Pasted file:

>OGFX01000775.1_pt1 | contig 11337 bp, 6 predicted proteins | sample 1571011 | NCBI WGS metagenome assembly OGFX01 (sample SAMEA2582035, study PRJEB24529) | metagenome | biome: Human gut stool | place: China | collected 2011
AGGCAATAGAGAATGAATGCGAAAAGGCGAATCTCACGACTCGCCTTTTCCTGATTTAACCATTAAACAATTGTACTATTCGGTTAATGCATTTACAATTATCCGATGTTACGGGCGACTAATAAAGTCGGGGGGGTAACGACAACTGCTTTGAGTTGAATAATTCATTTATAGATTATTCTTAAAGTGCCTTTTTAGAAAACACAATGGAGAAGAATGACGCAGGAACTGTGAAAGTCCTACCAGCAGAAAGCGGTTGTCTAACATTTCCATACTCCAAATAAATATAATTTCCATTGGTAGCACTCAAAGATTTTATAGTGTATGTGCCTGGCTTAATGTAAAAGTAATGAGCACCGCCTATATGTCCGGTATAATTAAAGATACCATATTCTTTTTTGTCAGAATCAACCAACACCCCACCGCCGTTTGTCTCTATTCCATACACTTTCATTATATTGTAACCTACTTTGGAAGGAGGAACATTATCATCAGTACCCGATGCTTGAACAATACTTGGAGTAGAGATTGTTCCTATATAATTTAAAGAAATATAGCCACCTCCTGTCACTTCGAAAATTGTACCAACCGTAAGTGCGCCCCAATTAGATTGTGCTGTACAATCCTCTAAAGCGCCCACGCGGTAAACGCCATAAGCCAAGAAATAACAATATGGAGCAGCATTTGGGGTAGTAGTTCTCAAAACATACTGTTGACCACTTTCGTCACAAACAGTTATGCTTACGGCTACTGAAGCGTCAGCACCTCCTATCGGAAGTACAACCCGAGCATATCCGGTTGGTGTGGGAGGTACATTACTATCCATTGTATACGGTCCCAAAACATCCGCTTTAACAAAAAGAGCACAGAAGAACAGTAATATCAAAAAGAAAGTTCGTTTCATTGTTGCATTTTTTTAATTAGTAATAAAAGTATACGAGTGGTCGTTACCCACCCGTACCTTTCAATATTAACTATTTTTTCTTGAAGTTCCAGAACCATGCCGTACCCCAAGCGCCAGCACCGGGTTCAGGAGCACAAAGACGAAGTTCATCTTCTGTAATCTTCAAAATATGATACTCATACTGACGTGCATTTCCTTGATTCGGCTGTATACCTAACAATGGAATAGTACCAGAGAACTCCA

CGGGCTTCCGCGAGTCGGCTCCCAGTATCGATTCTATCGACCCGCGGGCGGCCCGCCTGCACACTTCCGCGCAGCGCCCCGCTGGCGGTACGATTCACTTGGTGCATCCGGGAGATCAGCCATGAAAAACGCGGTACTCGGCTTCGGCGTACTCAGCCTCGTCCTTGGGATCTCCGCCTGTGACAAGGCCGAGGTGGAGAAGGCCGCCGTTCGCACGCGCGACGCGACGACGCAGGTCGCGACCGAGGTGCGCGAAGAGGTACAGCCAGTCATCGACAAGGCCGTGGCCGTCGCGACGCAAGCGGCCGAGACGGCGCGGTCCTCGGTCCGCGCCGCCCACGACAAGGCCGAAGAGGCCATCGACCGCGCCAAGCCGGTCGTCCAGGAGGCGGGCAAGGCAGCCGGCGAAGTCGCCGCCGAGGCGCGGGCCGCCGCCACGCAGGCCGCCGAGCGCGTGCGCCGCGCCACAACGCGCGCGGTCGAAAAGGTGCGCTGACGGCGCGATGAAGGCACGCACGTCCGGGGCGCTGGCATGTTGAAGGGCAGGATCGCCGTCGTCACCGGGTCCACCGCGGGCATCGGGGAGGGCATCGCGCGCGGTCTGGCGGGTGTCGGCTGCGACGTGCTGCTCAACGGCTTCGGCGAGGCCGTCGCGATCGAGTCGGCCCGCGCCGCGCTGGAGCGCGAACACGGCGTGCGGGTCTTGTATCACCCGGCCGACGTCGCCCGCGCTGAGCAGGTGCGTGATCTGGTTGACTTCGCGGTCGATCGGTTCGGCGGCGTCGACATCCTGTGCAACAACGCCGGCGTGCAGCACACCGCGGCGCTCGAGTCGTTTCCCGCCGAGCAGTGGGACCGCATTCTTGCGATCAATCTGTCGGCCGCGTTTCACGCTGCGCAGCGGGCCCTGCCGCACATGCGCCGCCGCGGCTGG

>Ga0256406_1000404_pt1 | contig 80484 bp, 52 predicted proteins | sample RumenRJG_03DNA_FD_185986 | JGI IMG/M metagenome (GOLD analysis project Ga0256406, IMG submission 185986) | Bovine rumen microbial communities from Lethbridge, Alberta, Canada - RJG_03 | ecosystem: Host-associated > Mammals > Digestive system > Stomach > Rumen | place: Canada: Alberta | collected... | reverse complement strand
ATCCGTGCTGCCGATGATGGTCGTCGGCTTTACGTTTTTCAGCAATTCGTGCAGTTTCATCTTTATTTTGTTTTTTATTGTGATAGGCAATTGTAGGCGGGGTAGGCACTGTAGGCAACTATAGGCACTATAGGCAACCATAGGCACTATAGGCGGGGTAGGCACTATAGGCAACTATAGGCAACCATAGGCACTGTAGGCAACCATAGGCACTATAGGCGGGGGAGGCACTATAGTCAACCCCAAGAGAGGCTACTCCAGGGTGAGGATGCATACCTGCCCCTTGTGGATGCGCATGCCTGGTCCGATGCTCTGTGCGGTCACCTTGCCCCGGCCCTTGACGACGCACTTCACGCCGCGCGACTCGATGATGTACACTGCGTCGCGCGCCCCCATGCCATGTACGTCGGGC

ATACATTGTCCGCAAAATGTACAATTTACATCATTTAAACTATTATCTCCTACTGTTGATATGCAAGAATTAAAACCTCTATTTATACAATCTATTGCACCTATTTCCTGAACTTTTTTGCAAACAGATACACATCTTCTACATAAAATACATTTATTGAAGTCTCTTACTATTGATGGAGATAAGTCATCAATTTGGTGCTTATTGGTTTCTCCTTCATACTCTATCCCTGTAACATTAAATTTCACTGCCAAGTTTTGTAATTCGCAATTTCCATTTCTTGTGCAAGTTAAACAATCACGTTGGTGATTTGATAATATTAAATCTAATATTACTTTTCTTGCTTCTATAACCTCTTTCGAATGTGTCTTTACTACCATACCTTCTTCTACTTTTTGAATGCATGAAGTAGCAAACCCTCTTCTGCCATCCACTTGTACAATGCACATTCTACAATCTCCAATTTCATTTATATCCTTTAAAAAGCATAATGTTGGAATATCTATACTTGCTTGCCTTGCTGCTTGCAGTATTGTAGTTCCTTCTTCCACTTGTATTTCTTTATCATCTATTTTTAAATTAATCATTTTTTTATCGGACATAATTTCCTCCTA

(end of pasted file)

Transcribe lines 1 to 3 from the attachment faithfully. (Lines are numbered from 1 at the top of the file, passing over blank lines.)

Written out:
>OGFX01000775.1_pt1 | contig 11337 bp, 6 predicted proteins | sample 1571011 | NCBI WGS metagenome assembly OGFX01 (sample SAMEA2582035, study PRJEB24529) | metagenome | biome: Human gut stool | place: China | collected 2011
AGGCAATAGAGAATGAATGCGAAAAGGCGAATCTCACGACTCGCCTTTTCCTGATTTAACCATTAAACAATTGTACTATTCGGTTAATGCATTTACAATTATCCGATGTTACGGGCGACTAATAAAGTCGGGGGGGTAACGACAACTGCTTTGAGTTGAATAATTCATTTATAGATTATTCTTAAAGTGCCTTTTTAGAAAACACAATGGAGAAGAATGACGCAGGAACTGTGAAAGTCCTACCAGCAGAAAGCGGTTGTCTAACATTTCCATACTCCAAATAAATATAATTTCCATTGGTAGCACTCAAAGATTTTATAGTGTATGTGCCTGGCTTAATGTAAAAGTAATGAGCACCGCCTATATGTCCGGTATAATTAAAGATACCATATTCTTTTTTGTCAGAATCAACCAACACCCCACCGCCGTTTGTCTCTATTCCATACACTTTCATTATATTGTAACCTACTTTGGAAGGAGGAACATTATCATCAGTACCCGATGCTTGAACAATACTTGGAGTAGAGATTGTTCCTATATAATTTAAAGAAATATAGCCACCTCCTGTCACTTCGAAAATTGTACCAACCGTAAGTGCGCCCCAATTAGATTGTGCTGTACAATCCTCTAAAGCGCCCACGCGGTAAACGCCATAAGCCAAGAAATAACAATATGGAGCAGCATTTGGGGTAGTAGTTCTCAAAACATACTGTTGACCACTTTCGTCACAAACAGTTATGCTTACGGCTACTGAAGCGTCAGCACCTCCTATCGGAAGTACAACCCGAGCATATCCGGTTGGTGTGGGAGGTACATTACTATCCATTGTATACGGTCCCAAAACATCCGCTTTAACAAAAAGAGCACAGAAGAACAGTAATATCAAAAAGAAAGTTCGTTTCATTGTTGCATTTTTTTAATTAGTAATAAAAGTATACGAGTGGTCGTTACCCACCCGTACCTTTCAATATTAACTATTTTTTCTTGAAGTTCCAGAACCATGCCGTACCCCAAGCGCCAGCACCGGGTTCAGGAGCACAAAGACGAAGTTCATCTTCTGTAATCTTCAAAATATGATACTCATACTGACGTGCATTTCCTTGATTCGGCTGTATACCTAACAATGGAATAGTACCAGAGAACTCCA

CGGGCTTCCGCGAGTCGGCTCCCAGTATCGATTCTATCGACCCGCGGGCGGCCCGCCTGCACACTTCCGCGCAGCGCCCCGCTGGCGGTACGATTCACTTGGTGCATCCGGGAGATCAGCCATGAAAAACGCGGTACTCGGCTTCGGCGTACTCAGCCTCGTCCTTGGGATCTCCGCCTGTGACAAGGCCGAGGTGGAGAAGGCCGCCGTTCGCACGCGCGACGCGACGACGCAGGTCGCGACCGAGGTGCGCGAAGAGGTACAGCCAGTCATCGACAAGGCCGTGGCCGTCGCGACGCAAGCGGCCGAGACGGCGCGGTCCTCGGTCCGCGCCGCCCACGACAAGGCCGAAGAGGCCATCGACCGCGCCAAGCCGGTCGTCCAGGAGGCGGGCAAGGCAGCCGGCGAAGTCGCCGCCGAGGCGCGGGCCGCCGCCACGCAGGCCGCCGAGCGCGTGCGCCGCGCCACAACGCGCGCGGTCGAAAAGGTGCGCTGACGGCGCGATGAAGGCACGCACGTCCGGGGCGCTGGCATGTTGAAGGGCAGGATCGCCGTCGTCACCGGGTCCACCGCGGGCATCGGGGAGGGCATCGCGCGCGGTCTGGCGGGTGTCGGCTGCGACGTGCTGCTCAACGGCTTCGGCGAGGCCGTCGCGATCGAGTCGGCCCGCGCCGCGCTGGAGCGCGAACACGGCGTGCGGGTCTTGTATCACCCGGCCGACGTCGCCCGCGCTGAGCAGGTGCGTGATCTGGTTGACTTCGCGGTCGATCGGTTCGGCGGCGTCGACATCCTGTGCAACAACGCCGGCGTGCAGCACACCGCGGCGCTCGAGTCGTTTCCCGCCGAGCAGTGGGACCGCATTCTTGCGATCAATCTGTCGGCCGCGTTTCACGCTGCGCAGCGGGCCCTGCCGCACATGCGCCGCCGCGGCTGG